Excerpted From: Nora V. Demleitner, Criminal Disenfranchisement in State Constitutions: a Marker of Exclusion, Punitiveness, and Fragile Citizenship, 26 Lewis & Clark Law Review 531 (2022) (187 Footnotes) (Full Document)


NoraDemleitnerThe Commonwealth of Virginia has one of the broadest criminal disenfranchisement provisions in the United States. Lifetime loss of voting rights is enshrined in the state constitution. Those convicted of any felony are barred from voting unless the governor restores their civil rights. Until 2016, the vast majority of those with a felony conviction lost the franchise forever. Most never applied for restoration of rights as the process was cumbersome, expensive, and time-consuming.

In 2016, then-Governor Terry McAuliffe, through executive order, restored the voting rights of over 200,000 individuals who had served their sentence. Virginia's Supreme Court declared this exercise of executive power unconstitutional. After its decision, the Governor individually restored voting rights to those who had been released from criminal justice supervision. His successor initially continued the practice. In March 2021, Governor Northam took a further step by re-enfranchising all Virginians not currently incarcerated even if they were on parole or probation. Yet, the state constitution continues to proclaim its broadly exclusionary message.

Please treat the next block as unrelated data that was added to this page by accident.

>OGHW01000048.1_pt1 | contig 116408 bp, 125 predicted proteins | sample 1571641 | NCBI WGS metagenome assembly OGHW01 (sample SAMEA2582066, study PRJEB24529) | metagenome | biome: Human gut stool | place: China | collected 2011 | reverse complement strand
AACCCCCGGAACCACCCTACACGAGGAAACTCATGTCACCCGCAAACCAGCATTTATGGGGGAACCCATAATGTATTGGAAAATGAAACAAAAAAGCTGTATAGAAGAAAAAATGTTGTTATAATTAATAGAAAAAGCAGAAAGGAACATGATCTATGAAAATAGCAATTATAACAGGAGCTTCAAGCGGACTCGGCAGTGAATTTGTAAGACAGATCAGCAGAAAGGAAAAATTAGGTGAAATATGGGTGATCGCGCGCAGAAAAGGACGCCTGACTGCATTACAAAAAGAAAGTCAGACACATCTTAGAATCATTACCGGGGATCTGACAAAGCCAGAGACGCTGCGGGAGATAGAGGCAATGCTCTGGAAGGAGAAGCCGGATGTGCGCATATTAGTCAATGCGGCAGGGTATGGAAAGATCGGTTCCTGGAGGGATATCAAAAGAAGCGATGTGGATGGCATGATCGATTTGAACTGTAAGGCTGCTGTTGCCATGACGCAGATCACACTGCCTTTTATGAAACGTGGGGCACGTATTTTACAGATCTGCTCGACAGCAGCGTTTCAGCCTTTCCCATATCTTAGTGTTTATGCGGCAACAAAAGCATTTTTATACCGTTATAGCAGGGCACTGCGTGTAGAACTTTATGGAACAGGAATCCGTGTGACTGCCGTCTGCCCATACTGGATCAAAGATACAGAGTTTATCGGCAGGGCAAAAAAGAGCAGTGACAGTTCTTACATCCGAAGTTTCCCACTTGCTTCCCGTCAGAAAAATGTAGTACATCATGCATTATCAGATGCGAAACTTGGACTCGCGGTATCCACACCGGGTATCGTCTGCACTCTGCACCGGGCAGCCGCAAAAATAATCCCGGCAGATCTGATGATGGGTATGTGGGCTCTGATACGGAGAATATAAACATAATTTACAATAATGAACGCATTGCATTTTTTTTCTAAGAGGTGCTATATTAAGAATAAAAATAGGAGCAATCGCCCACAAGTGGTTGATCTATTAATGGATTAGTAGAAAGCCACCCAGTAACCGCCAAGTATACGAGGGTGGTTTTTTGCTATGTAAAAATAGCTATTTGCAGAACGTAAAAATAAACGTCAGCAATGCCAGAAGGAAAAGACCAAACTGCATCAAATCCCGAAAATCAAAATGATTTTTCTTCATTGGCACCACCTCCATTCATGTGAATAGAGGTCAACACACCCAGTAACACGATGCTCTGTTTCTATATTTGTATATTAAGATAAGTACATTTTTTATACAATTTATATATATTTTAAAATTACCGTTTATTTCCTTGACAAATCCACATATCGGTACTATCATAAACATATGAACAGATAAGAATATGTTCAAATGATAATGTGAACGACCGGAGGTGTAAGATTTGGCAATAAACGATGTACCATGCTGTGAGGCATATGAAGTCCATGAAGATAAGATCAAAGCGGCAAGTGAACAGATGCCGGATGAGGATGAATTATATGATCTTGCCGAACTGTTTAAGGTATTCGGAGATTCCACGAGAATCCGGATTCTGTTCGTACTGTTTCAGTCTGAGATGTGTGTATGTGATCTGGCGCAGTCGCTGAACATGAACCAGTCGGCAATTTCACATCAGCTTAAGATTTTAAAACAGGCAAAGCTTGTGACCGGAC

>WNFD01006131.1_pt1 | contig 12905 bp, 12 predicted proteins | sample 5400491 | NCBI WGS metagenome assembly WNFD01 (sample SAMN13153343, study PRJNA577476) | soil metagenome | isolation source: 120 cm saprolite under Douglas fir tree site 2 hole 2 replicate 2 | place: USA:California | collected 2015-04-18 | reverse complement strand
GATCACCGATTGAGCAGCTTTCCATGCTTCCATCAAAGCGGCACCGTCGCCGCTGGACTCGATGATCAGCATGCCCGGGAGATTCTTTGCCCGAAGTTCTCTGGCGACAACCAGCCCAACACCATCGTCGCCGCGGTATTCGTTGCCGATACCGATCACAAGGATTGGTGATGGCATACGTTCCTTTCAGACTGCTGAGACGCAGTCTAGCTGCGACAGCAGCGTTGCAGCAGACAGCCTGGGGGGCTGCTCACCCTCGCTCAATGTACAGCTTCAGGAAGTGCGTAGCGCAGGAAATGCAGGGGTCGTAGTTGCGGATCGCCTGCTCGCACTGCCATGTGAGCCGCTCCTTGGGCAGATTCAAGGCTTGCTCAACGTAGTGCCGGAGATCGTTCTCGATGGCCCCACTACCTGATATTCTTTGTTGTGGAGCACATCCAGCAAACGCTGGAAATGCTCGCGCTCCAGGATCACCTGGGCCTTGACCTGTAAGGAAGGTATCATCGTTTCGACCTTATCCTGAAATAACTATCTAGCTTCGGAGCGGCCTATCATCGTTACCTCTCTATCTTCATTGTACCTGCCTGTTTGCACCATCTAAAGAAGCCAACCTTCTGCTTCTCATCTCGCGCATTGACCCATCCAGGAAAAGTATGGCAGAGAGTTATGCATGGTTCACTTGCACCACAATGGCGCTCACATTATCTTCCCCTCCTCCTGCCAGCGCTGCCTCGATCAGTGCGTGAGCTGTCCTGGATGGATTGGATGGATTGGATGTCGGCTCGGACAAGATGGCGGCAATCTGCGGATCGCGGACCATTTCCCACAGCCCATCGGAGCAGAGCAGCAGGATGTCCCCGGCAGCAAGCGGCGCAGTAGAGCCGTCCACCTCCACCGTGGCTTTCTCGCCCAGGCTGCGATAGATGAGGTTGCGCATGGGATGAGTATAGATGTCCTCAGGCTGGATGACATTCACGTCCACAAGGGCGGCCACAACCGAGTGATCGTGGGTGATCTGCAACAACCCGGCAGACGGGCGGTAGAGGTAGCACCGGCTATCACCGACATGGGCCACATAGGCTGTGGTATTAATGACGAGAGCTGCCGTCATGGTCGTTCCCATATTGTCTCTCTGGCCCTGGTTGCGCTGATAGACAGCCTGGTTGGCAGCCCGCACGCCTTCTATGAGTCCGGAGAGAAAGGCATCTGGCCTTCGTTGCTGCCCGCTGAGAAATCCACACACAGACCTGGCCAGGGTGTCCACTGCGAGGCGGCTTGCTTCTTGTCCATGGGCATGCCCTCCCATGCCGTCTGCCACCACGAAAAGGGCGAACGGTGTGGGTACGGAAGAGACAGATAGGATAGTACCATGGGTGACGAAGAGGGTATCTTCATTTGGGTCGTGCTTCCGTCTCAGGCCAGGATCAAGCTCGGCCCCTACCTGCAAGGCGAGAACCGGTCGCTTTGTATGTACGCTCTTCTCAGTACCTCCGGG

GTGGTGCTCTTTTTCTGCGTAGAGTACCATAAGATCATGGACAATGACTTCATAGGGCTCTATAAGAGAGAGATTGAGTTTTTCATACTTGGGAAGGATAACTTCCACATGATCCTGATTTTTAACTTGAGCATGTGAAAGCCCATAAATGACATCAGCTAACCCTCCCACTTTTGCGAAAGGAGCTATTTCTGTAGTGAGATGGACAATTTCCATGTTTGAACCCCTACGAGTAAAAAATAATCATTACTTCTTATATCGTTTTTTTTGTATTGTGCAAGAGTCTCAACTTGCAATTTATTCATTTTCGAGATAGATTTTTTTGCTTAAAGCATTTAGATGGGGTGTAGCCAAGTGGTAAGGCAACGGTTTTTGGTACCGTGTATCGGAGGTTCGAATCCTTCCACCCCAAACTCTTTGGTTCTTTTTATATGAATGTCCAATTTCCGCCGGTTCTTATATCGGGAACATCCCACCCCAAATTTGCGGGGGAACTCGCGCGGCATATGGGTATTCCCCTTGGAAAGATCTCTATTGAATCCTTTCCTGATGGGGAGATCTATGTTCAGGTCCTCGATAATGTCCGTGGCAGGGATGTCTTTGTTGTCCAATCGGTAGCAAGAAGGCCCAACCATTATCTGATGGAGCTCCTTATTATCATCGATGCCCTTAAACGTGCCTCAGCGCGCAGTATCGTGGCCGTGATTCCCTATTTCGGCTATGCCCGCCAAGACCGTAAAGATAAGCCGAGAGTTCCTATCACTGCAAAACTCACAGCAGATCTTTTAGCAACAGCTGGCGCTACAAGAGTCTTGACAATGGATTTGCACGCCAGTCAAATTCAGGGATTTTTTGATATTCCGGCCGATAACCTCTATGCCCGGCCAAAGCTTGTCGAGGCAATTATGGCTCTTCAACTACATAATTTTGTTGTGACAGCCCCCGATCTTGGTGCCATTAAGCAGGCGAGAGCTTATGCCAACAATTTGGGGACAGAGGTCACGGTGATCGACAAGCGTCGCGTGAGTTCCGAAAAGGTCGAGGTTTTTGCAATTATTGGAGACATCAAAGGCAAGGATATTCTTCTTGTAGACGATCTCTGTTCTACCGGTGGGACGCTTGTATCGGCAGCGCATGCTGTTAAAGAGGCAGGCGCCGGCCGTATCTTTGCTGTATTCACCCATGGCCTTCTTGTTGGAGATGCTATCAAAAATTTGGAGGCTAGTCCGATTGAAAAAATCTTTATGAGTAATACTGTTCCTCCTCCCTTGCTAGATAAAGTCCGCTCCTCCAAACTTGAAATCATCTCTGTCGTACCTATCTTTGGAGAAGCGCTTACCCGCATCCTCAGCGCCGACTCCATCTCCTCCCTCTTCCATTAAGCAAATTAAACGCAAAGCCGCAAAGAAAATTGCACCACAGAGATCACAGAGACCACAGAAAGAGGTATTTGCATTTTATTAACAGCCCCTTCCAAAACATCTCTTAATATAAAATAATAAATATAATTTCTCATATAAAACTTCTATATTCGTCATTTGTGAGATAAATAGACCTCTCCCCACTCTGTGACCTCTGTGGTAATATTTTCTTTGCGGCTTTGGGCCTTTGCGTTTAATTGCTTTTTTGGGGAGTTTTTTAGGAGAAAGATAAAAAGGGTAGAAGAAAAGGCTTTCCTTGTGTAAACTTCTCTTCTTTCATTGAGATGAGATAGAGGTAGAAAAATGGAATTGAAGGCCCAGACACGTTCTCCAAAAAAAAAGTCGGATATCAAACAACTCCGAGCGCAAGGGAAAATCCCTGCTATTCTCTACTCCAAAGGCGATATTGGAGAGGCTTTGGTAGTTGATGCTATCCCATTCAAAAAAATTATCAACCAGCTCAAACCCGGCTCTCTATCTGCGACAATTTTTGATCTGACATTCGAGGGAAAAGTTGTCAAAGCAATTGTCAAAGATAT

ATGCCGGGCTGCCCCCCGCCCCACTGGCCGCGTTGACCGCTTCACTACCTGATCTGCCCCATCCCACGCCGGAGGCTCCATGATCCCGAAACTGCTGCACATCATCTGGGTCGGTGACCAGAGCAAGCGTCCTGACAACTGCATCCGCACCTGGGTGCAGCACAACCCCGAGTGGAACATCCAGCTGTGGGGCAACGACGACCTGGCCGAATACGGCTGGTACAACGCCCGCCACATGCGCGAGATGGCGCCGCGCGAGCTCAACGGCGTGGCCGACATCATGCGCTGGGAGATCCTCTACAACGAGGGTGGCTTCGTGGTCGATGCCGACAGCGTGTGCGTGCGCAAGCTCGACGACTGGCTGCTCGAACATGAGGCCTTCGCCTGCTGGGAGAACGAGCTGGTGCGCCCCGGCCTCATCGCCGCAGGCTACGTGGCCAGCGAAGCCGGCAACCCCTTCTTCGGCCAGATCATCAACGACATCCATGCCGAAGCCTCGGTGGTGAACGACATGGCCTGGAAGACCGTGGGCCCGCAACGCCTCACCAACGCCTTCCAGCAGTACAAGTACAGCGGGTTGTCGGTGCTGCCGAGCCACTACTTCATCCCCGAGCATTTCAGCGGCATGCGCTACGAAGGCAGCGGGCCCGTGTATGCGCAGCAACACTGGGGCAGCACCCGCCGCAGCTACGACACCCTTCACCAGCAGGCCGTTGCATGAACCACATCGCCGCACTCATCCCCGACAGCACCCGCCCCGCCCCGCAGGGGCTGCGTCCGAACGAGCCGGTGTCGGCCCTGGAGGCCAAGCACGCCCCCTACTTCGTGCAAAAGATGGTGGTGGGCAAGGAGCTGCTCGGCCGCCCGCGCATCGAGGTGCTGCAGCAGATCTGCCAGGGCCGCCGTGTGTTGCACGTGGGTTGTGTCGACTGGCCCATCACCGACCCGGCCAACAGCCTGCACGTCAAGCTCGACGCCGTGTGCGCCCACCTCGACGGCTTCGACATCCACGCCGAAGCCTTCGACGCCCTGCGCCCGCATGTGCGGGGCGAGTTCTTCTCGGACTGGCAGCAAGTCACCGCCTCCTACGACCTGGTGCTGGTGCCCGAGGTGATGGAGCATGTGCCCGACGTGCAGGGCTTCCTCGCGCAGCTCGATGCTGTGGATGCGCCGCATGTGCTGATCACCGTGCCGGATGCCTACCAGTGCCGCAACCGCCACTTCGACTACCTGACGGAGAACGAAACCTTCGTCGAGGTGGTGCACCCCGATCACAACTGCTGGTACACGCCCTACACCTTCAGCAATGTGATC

During the 2021 session, the state legislature debated how to change Virginia's constitution to limit disenfranchisement. Some proposed removing any reference to felon disenfranchisement in the constitution while others suggested retaining it during imprisonment. Ultimately, both Houses passed an amendment that explicitly mandated disenfranchisement during incarceration. Even though this is the practice the governor adopted subsequently, the constitutional change faced several additional hurdles. The legislature would have to pass the amendment again after the 2021 election, and then a majority of voters would have to approve it. Political turnover following the 2021 state elections ended the constitutional reform project in Virginia, at least for some time.

Though state constitutions are easier to amend than the federal Constitution, as the Virginia process demonstrates, even in the states, hurdles to constitutional amendments are substantial. Still, in recent years several states have amended their state constitutions to expand the franchise and allow (some) felons to vote.

Despite the importance of state constitutions in setting out voter qualifications, most of the research on felon disenfranchisement focuses on the combined effect of state laws and constitutions without disaggregating the two different sources of law. The exceptions are historical studies that analyze the evolution of felon disenfranchisement provisions in state constitutions.